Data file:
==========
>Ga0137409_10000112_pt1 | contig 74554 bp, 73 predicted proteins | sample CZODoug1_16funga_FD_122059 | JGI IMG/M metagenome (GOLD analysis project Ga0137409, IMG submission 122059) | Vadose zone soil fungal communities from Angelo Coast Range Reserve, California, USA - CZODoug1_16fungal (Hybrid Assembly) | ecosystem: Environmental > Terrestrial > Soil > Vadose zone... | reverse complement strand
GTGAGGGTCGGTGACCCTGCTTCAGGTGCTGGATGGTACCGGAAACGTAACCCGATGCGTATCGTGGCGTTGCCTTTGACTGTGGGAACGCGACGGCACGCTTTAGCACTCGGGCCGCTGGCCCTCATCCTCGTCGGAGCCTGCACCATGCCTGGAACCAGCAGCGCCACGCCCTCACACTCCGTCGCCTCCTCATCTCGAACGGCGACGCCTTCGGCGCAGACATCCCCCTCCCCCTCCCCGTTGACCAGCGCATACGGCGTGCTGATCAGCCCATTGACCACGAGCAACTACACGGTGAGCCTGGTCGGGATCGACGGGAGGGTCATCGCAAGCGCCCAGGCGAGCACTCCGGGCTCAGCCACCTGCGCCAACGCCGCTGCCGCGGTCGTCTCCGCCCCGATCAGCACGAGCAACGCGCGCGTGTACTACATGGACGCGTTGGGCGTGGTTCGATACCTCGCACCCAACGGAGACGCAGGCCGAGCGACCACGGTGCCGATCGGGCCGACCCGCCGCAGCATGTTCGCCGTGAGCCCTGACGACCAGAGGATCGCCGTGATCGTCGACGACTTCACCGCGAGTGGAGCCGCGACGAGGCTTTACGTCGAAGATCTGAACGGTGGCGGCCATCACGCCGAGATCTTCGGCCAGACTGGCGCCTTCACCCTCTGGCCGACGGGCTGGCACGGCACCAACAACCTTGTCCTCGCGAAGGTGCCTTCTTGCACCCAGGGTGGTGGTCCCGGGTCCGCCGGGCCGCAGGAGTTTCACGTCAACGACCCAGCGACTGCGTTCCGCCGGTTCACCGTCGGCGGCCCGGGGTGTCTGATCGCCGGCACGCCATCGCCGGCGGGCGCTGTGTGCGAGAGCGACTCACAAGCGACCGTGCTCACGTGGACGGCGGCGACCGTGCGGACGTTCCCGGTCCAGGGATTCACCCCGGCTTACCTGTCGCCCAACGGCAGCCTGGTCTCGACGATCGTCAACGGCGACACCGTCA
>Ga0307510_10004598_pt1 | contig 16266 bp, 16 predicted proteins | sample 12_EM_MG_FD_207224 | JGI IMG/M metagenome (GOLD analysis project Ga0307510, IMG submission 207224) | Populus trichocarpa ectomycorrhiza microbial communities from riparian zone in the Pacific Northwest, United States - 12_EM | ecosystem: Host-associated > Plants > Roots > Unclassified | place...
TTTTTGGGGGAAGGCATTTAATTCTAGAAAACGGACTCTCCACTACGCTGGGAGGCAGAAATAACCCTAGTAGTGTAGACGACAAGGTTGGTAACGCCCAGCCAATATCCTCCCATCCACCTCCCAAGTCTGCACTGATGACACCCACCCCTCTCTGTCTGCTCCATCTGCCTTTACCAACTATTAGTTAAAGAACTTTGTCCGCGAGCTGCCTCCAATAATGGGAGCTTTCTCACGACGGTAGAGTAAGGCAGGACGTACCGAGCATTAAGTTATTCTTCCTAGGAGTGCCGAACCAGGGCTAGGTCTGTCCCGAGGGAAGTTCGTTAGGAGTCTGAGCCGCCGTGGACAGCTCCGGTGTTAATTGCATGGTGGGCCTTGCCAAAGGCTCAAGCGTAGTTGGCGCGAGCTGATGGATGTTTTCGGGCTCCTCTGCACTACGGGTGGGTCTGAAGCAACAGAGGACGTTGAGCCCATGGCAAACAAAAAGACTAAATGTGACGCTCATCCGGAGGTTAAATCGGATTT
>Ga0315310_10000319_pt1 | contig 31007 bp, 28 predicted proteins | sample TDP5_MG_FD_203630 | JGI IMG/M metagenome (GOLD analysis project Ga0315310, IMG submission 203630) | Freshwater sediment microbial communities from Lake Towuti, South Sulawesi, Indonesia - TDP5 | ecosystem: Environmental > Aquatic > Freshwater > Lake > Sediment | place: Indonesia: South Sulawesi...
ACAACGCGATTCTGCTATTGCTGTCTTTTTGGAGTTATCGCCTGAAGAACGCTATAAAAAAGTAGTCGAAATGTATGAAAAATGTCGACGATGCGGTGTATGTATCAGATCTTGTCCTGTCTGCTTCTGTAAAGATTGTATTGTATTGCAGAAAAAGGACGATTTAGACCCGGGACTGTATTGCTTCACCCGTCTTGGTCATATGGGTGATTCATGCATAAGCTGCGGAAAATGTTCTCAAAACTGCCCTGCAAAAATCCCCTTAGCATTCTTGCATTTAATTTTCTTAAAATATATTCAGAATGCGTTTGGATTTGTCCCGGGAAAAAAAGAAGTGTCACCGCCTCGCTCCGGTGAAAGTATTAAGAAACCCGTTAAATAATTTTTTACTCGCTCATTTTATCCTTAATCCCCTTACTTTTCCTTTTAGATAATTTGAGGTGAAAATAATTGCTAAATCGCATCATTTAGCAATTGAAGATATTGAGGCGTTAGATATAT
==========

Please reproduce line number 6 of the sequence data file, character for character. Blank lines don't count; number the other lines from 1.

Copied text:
ACAACGCGATTCTGCTATTGCTGTCTTTTTGGAGTTATCGCCTGAAGAACGCTATAAAAAAGTAGTCGAAATGTATGAAAAATGTCGACGATGCGGTGTATGTATCAGATCTTGTCCTGTCTGCTTCTGTAAAGATTGTATTGTATTGCAGAAAAAGGACGATTTAGACCCGGGACTGTATTGCTTCACCCGTCTTGGTCATATGGGTGATTCATGCATAAGCTGCGGAAAATGTTCTCAAAACTGCCCTGCAAAAATCCCCTTAGCATTCTTGCATTTAATTTTCTTAAAATATATTCAGAATGCGTTTGGATTTGTCCCGGGAAAAAAAGAAGTGTCACCGCCTCGCTCCGGTGAAAGTATTAAGAAACCCGTTAAATAATTTTTTACTCGCTCATTTTATCCTTAATCCCCTTACTTTTCCTTTTAGATAATTTGAGGTGAAAATAATTGCTAAATCGCATCATTTAGCAATTGAAGATATTGAGGCGTTAGATATAT